Best photo tips in the Galapagos Islands |
20
Jan
2014
0

Best photo tips in the Galapagos Islands

Practical advice and tips on taking the best photos whilst on holiday in the Galapagos Islands. Photographic advice provided by the Galapagos Conseration Trust.

Galapagos Islands photography advice from the Galapagos Conservation Trust with whom Pura Aventura work closely.

Whilst the following advice is quite specific to the Galapagos Islands, we also have a page dedicated to improving your holiday photos.

Photographic equipment

Galapagos is one of the very best places in the world to photograph not only wildlife but also plants, landscapes and lava patterns.

For many people this could well be a once in a lifetime visit, so its worth making the effort to obtain as good a photographic record as possible.

The choice of cameras available today is vast. For really successful results a top of the range Single Lens Reflex (SLR) camera, either digital or film, with interchangeable lenses would be ideal.

Most will also offer an auto focus facility, which is a great asset, saving valuable seconds and helping to secure pictures that may have been missed with manual focus equipment.

If you are interested in underwater photography, it is possible to get underwater housings for some models or if you are really keen there are some dedicated underwater SLR cameras available.

Compact cameras have either a fixed or a zoom lens, are quick and easy to use and ideal for those visitors wanting just a photographic record with digital or film.

It is also possible to get underwater compacts and this is a cheap way of getting into underwater photography. As most of these underwater compacts are not pressurised, they are only operational to depths of just over one metre but that’s fine for snorkeling.

As most digital cameras are powered by rechargeable batteries, don’t forget to pack chargers, leads and plug adaptors. A spare rechargeable battery and memory card are essential.

In fact, we suggest that you take several smaller capacity memory cards rather than one huge one just in case it fails or indeed in case your camera gets lost.

Camera accessories

A cable release is an excellent way of reducing camera shake and your camera should accept either an electronic or mechanical type. Don’t forget to take lots of spare camera batteries but please don’t dump the old ones in Galapagos, take them home where they can be disposed of without damage to the environment.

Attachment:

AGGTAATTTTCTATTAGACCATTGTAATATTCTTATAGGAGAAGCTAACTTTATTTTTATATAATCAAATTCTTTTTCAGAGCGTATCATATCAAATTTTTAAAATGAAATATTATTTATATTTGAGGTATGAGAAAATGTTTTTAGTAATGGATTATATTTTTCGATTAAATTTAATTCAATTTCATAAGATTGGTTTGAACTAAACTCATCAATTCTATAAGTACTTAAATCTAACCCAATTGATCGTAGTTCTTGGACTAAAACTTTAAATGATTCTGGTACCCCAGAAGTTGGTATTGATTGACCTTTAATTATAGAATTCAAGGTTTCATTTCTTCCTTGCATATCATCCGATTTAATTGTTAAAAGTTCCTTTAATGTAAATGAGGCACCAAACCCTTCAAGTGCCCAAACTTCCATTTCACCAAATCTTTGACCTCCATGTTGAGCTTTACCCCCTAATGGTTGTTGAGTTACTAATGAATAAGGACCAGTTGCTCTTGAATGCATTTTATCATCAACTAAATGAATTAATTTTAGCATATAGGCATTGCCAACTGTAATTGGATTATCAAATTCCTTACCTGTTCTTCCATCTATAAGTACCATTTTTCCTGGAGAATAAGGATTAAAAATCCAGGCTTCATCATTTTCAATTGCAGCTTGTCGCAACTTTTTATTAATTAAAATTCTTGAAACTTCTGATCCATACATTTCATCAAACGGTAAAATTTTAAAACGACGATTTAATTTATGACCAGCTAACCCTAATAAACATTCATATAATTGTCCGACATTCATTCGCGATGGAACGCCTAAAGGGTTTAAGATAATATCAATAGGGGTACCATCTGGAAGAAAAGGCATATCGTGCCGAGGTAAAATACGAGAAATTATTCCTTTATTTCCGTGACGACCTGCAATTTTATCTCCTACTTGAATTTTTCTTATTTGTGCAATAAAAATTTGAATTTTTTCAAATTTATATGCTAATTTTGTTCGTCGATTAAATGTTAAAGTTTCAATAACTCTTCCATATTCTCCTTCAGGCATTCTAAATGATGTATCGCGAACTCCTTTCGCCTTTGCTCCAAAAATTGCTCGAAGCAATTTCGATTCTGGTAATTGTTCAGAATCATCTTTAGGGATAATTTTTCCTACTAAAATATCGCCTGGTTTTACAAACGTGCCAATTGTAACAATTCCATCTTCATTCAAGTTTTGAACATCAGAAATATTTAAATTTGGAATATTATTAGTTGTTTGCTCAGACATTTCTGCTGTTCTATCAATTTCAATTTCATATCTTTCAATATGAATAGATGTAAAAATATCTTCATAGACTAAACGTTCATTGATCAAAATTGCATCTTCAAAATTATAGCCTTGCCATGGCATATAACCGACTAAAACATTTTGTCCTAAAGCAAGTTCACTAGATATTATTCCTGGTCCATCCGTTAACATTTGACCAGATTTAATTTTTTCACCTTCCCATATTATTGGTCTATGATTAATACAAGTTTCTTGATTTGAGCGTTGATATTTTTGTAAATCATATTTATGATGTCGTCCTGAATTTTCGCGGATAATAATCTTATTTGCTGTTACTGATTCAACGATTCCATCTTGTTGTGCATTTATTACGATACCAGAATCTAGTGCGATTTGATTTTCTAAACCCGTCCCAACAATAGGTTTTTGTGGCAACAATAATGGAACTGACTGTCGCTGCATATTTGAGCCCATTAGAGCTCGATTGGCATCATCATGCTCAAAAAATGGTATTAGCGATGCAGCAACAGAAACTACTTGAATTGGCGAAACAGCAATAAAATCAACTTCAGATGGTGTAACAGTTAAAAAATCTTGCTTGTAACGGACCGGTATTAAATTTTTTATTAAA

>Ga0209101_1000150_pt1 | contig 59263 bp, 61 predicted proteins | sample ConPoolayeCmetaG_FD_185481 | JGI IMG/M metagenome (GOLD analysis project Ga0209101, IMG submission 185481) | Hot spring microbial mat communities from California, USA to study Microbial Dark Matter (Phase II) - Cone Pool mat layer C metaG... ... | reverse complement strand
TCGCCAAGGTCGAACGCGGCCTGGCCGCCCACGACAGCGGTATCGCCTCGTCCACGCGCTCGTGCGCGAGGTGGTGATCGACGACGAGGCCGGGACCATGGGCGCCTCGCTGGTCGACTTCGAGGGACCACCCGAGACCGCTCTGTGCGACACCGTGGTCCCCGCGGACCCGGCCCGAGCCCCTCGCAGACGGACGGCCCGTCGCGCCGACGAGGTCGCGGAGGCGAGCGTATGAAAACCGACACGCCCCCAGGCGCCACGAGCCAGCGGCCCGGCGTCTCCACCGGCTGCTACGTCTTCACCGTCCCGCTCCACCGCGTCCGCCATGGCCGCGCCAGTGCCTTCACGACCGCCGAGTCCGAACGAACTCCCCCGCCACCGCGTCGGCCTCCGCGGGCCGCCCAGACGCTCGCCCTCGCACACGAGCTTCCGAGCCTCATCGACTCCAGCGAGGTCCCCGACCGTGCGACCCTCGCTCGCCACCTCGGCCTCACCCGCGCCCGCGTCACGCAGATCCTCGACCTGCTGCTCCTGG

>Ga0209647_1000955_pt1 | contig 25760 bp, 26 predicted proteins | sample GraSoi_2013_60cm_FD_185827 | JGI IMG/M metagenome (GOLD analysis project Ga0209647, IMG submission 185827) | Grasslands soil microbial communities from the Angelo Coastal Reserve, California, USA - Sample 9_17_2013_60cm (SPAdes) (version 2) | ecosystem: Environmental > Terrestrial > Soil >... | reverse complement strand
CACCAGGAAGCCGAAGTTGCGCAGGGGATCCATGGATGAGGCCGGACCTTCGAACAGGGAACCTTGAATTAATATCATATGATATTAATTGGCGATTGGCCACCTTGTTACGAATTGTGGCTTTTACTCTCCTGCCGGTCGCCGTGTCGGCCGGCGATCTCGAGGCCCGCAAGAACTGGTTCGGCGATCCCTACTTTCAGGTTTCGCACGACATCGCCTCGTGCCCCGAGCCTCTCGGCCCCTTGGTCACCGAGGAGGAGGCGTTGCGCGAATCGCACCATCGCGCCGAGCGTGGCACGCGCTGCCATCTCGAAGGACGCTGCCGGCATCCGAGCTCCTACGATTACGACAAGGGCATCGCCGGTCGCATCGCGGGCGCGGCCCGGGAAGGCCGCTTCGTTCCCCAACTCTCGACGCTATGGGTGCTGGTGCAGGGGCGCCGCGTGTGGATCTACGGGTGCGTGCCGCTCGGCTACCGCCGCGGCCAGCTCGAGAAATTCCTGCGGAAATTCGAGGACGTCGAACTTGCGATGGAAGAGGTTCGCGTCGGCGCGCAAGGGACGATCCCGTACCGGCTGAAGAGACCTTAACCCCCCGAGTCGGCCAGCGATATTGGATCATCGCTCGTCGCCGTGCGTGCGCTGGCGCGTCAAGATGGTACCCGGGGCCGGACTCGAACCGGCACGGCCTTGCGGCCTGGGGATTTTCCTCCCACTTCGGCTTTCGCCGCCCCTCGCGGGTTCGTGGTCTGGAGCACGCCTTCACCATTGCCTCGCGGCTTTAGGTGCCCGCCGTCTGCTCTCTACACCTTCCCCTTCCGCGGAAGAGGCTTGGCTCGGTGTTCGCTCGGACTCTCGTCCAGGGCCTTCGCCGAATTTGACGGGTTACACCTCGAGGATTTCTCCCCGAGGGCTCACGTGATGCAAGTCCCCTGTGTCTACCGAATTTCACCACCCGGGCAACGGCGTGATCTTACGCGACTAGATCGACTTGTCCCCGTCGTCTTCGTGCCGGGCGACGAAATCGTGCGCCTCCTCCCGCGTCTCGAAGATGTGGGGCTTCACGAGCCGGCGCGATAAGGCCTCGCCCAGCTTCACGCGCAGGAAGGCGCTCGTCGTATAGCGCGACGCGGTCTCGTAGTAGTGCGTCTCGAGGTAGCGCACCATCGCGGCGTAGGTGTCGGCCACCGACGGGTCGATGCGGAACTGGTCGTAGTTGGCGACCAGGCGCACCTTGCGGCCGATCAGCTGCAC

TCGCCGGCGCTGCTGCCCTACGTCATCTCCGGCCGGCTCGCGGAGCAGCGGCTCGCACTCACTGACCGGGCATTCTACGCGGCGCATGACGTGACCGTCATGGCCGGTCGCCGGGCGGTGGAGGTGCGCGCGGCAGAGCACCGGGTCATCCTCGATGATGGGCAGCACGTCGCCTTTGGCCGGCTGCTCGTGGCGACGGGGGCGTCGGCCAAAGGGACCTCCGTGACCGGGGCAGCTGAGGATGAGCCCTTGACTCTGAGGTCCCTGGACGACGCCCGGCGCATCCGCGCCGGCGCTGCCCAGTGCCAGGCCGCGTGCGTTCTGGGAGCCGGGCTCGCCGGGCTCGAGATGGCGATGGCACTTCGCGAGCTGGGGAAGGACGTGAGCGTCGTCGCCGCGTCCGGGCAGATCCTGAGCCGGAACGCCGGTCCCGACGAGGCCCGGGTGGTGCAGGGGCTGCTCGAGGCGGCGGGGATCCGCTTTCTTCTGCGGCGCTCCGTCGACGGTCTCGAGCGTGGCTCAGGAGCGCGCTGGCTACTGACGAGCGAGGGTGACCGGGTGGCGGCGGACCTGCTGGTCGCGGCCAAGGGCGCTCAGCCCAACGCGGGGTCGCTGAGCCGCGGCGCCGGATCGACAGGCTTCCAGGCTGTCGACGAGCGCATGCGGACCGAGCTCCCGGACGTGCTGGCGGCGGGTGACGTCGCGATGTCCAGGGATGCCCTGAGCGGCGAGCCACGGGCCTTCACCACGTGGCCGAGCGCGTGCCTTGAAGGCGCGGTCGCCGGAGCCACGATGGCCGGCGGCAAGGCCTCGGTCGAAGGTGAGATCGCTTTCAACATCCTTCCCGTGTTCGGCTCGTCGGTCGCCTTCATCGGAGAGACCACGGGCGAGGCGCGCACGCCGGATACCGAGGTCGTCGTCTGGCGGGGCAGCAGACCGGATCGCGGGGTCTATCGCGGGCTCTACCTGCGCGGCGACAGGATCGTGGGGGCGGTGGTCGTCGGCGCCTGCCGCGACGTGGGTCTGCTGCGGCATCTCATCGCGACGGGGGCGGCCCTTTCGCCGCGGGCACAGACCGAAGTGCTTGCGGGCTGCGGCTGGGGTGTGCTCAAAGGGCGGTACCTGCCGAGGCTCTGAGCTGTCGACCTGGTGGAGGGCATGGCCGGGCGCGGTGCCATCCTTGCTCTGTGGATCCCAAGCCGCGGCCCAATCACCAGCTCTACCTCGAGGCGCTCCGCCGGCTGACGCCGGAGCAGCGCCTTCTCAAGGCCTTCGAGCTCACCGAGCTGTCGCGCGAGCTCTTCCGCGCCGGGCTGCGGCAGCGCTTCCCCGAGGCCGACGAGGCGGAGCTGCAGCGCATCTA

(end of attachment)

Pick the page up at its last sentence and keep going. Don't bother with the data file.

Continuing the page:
Lenses

If you have chosen the SLR option you will need to think about what interchangeable lenses to take with you. Most of the wildlife in Galapagos is very tame, so you don’t have to consider very long focal length lenses.

A medium zoom, something between 70 and 300mm and a short zoom 28 to 135mm will cover most photo opportunities. For the more adventurous it would be worth looking at lenses that are wider than 28mm, and some very dramatic pictures can be taken with a 12mm lens. A macro lens would be very useful for insects, plants and pattern photography.

Lens accessories

Tele-converters increase the lenses magnification by a factor of either 1.4x or 2x and some zoom lenses are designed specifically to work with them. Extension tubes and close-up filter attachments are another way of increasing magnification.

A UV or skylight filter on each lens offers extra protection from accidental damage to the front lens element. A polarising filter is well worth taking, as it will help control reflections and increases colour saturation.

Digital storage

Almost all digital cameras use some form of removable storage memory card, XD, Smart Media or Compact Flash. Storage capacity is measured in Megabits (mb) or Gigabits (GB). The higher the ‘mb’ or ‘GB’ the more images that can be stored between downloads. It’s a good idea to use a digital storage device for downloading your memory cards onto each night; these are palm size, hard drives, that vary in capacity from 20 to 100+ gigabits, some have small colour screens for viewing.

Travelling with a laptop is another alternative where images can be viewed, stored, or even burnt onto CD or DVD. Small battery power CD and DVD writers are also available and offer probably the most secure form of backup.

RAW or Jpeg